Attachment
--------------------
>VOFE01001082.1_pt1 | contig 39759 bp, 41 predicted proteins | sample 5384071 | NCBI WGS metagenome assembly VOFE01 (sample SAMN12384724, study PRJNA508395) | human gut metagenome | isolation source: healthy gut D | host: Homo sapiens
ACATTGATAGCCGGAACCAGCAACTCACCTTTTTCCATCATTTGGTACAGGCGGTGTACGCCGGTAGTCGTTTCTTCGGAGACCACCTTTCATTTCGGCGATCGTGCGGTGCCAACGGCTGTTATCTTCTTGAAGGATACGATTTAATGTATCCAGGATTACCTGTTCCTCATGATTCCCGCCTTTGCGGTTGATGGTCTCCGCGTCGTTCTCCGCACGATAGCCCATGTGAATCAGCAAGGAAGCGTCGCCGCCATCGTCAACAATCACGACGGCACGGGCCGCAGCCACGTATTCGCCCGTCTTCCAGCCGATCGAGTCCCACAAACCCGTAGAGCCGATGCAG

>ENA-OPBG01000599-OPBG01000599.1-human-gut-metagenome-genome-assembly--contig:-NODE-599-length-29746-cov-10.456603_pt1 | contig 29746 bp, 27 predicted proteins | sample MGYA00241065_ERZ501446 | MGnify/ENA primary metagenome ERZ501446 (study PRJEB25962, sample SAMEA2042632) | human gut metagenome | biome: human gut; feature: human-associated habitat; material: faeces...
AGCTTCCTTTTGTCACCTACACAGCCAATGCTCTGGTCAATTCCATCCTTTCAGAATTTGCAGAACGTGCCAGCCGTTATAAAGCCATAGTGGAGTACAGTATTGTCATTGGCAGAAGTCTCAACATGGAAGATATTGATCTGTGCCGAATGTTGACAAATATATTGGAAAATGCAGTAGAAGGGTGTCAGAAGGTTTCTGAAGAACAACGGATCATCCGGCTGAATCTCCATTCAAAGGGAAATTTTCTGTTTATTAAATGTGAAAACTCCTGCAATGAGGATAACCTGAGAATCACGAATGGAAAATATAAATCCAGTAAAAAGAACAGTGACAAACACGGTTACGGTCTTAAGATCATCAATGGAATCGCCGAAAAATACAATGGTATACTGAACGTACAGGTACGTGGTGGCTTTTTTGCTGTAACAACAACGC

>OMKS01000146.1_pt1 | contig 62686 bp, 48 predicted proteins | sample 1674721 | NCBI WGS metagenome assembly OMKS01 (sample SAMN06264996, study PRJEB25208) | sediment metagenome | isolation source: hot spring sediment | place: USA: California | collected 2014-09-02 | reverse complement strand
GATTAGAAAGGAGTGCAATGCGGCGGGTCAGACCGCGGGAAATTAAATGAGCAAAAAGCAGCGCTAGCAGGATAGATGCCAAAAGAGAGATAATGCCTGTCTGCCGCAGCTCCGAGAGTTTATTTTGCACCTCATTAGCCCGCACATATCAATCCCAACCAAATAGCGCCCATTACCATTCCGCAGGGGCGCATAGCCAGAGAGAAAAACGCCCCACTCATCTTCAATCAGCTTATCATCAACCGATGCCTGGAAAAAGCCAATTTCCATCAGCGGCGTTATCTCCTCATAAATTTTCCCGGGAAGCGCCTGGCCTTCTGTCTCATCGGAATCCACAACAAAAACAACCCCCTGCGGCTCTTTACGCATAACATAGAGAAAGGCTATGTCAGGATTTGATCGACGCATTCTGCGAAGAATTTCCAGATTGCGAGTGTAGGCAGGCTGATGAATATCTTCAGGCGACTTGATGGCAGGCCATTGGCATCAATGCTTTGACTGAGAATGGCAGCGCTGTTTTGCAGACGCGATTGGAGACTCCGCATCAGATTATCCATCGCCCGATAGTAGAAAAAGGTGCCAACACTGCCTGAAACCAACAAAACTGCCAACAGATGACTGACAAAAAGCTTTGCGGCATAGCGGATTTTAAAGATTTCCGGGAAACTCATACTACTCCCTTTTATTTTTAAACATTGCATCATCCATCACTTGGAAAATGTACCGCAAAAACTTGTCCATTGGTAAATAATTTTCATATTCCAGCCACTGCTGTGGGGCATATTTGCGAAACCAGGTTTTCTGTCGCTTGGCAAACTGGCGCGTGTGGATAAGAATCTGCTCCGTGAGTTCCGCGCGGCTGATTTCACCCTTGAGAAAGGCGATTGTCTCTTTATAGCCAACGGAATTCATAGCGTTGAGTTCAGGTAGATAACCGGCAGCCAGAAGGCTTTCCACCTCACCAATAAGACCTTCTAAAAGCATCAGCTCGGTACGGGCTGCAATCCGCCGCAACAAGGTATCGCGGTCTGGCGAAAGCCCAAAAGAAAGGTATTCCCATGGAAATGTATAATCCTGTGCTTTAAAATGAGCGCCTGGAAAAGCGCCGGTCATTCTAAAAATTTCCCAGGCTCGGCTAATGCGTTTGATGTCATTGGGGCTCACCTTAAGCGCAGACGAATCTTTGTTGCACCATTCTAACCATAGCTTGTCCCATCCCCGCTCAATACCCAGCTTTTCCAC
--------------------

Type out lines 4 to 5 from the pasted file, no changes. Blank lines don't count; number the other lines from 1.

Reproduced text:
AGCTTCCTTTTGTCACCTACACAGCCAATGCTCTGGTCAATTCCATCCTTTCAGAATTTGCAGAACGTGCCAGCCGTTATAAAGCCATAGTGGAGTACAGTATTGTCATTGGCAGAAGTCTCAACATGGAAGATATTGATCTGTGCCGAATGTTGACAAATATATTGGAAAATGCAGTAGAAGGGTGTCAGAAGGTTTCTGAAGAACAACGGATCATCCGGCTGAATCTCCATTCAAAGGGAAATTTTCTGTTTATTAAATGTGAAAACTCCTGCAATGAGGATAACCTGAGAATCACGAATGGAAAATATAAATCCAGTAAAAAGAACAGTGACAAACACGGTTACGGTCTTAAGATCATCAATGGAATCGCCGAAAAATACAATGGTATACTGAACGTACAGGTACGTGGTGGCTTTTTTGCTGTAACAACAACGC

>OMKS01000146.1_pt1 | contig 62686 bp, 48 predicted proteins | sample 1674721 | NCBI WGS metagenome assembly OMKS01 (sample SAMN06264996, study PRJEB25208) | sediment metagenome | isolation source: hot spring sediment | place: USA: California | collected 2014-09-02 | reverse complement strand